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Some fear that chronic wasting disease is spinning out of control in Wisconsin

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Matt Limmex points out the carcass of a deer he suspects died from CWD on his property near Spring Green. "If this was elsewhere I sure would want that area to control the spread of it."

Matt Limmex has been hunting deer on his family’s land near Spring Green his entire life. But in recent years the satisfaction of bagging a buck has been tainted by concerns about chronic wasting disease.

“An older buck, you’re almost certain it’ll be positive,” said the 52-year-old Iowa County dairy farmer. “Or you’ll be surprised when it isn’t.”

For Limmex the annual bounty of the deer hunt has become an exercise in carcass disposal. In recent years he’s been spotting “the droolers and the shakers” with increasing frequency. At the request of the DNR, he has shot down deer that were too sick to run away, and more often than not, they test positive for the disease, which destroys the nervous systems of cervids — elk, deer and moose — reducing them to bony shadows of their former selves.

He hasn’t kept track of the numbers, but he estimates that he and his family have killed more than three dozen CWD-positive deer, at least a dozen of them in the last two years. And that, he said, has taken its toll on the once-sublime experience of shooting a deer for the family table.

“It’s not much fun to be shooting sick deer,” he said.

Limmex lives smack in the middle of a 144-square-mile cauldron of deer and disease centered in Iowa County’s Wyoming Valley and stretching into western Dane County, one of the most CWD-infected areas in the nation. According the most recent monitoring data, if he shoots a doe, there’s roughly a one-in-four chance that it’s going to have CWD. If he shoots a buck, it’s essentially a flip of the coin.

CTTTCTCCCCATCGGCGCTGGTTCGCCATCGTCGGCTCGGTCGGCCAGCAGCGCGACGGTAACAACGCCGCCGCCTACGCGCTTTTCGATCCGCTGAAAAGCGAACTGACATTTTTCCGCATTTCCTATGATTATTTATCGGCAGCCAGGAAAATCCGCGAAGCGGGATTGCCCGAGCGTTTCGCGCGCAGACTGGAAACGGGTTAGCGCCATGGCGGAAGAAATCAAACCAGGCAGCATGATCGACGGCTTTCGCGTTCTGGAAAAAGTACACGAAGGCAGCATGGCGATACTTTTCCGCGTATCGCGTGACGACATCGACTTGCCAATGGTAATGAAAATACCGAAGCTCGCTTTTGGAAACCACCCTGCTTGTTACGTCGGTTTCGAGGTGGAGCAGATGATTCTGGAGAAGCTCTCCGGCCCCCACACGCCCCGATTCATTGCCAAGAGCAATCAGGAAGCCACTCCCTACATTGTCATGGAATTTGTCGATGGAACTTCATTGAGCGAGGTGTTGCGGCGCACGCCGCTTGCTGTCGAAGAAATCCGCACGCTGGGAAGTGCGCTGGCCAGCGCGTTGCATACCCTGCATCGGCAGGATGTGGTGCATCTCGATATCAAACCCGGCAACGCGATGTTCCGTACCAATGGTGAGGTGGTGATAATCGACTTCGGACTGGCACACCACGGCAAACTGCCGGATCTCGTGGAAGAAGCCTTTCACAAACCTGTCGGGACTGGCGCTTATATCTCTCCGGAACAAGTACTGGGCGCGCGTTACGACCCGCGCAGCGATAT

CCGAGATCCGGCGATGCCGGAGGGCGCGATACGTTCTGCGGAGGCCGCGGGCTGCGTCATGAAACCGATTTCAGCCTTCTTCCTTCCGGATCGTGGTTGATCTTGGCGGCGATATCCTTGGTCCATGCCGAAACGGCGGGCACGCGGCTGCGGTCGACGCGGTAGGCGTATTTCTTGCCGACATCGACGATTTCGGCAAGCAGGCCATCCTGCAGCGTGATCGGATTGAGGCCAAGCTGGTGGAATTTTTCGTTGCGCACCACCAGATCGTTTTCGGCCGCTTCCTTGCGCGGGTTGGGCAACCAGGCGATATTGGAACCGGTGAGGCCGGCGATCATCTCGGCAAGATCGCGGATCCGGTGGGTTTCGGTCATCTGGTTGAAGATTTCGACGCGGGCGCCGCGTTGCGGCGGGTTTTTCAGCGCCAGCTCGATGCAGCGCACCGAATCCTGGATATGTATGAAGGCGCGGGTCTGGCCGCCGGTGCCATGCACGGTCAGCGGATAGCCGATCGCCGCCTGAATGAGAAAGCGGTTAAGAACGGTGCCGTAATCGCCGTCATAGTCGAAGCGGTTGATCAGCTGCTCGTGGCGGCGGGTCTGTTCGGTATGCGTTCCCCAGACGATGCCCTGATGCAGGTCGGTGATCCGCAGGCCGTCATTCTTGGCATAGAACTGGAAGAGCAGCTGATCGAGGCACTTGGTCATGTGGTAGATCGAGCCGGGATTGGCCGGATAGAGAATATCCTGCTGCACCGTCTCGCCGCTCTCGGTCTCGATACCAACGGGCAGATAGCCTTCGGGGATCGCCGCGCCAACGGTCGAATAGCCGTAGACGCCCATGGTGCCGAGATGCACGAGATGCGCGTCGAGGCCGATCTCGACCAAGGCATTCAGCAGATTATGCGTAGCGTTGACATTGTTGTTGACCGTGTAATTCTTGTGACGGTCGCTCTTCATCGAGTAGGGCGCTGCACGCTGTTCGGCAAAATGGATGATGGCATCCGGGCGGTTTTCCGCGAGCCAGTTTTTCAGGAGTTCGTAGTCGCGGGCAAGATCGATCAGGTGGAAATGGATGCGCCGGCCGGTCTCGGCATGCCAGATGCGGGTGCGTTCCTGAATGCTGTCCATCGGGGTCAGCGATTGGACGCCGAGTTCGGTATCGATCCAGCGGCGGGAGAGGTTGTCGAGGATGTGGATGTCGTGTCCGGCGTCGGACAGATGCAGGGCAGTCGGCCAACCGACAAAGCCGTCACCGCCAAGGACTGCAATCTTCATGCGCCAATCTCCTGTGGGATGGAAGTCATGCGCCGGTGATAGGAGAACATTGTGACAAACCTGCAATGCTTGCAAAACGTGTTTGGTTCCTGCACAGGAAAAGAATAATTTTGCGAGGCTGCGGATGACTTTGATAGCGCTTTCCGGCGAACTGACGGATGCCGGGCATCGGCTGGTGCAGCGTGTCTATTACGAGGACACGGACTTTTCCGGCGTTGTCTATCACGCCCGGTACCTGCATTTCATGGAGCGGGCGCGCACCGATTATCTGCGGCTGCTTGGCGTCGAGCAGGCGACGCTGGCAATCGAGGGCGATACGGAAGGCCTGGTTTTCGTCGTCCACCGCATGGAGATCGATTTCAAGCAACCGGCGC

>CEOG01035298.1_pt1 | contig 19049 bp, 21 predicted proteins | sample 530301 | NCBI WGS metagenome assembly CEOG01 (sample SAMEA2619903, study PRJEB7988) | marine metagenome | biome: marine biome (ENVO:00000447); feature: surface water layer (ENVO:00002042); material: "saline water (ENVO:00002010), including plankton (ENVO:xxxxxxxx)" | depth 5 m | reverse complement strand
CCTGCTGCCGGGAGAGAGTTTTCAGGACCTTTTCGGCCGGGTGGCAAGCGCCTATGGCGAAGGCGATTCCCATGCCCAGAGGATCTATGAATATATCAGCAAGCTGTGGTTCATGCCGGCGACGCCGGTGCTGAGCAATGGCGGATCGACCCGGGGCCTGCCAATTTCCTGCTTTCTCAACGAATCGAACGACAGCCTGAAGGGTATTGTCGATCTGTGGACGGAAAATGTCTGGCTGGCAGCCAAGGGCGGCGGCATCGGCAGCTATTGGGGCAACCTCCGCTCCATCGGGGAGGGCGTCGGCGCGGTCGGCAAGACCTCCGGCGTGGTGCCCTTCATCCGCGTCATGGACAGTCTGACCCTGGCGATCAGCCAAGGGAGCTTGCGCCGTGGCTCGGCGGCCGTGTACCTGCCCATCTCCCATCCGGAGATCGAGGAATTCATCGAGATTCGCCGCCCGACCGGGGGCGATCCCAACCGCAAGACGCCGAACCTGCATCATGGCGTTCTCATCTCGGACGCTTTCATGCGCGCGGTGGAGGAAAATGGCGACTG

In the Wyoming Valley, the prevalence of the disease among adult male deer — those 2 ½ or older — has seen an annual growth rate of 23 percent since it was discovered in 2002. By 2006, 6 percent of bucks tested had the disease. By 2010, it was 20 percent. In 2015, more than 40 percent. Prevalence among does, for reasons still under study, is lower: just over 25 percent, but growing at a faster clip. The zone is so polluted with the disease that it’s in the soil, likely taken up in plants that deer feed on.

And CWD’s geographic reach is expanding, stretching for the first time last fall to the Northwoods at a hunting preserve in Oneida County and popping up at an Eau Claire County deer farm in west central Wisconsin last summer. It’s been found to exist in 18 Wisconsin counties, but because of close proximities to the sick deer, 41 of the state’s 72 counties are banned from baiting and feeding deer in an effort to reduce deer-to-deer infection.

Its global reach is expanding as well. It’s been detected in 24 states — up from 18 in 2010 — two Canadian provinces, South Korea, and most recently last year in Norway.

But as the spread and prevalence rises, Wisconsin’s efforts in response to the disease diminish in a collective shrug as hunters, lawmakers and the wildlife management experts who advise them reject the notion that anything should, or can, be done about the exponential spread of CWD, an always-fatal disease that some fear could threaten the state’s hunting heritage – and $1.3 billion in economic activity it brings to the Badger State each year.

CWD, which first popped up in Wisconsin in 2002 near Mount Horeb, has embedded itself in the deep political divisions in the state, with hunting groups and others opposing efforts to fight the disease aligned with Republicans, and those wanting the state to step up herd-culling tactics and regulatory measures tending to lean Democratic.

But the political lines sometimes cross.

Limmex patrols his 220 acres in a well-used red pickup truck bearing stickers supporting Gov. Scott Walker and state Sen. Howard Marklein, both Republicans. His criticism of the lack of state action is measured, but unambiguous.

“I can’t believe that hunters in other parts of the state don’t want this area to do more to control the spread of CWD,” he said. “If this was elsewhere I sure would want that area to control the spread of it.”

Recently two Democratic lawmakers, alarmed at monitoring data from the 2015 hunt that showed the statewide prevalence raising from 6 percent to 9.5 percent, called on Walker to do more.

Rep. Nick Milroy, a South Range Democrat, issued the plea with Rep. Chris Danou of Trempealeau.

“Obviously, deer hunting is a huge tradition in this state, but it also creates over $1 billion in economic impact every year,” Milroy said. “I think if this spreads to every corner of the state it’s going to have a real impact not only on our tradition but also on the economy.”

The lawmakers want the Walker administration to look at baiting and feeding bans to curtail the spread of CWD, double fencing at deer farms and hunting preserves, targeted culls in newly infected areas, restoring DNR science positions — axed by Republicans in the Legislature last year — to study the disease. They also want Walker to take a close look at CWD-management efforts in Illinois, where the prevalence rate has been held in check.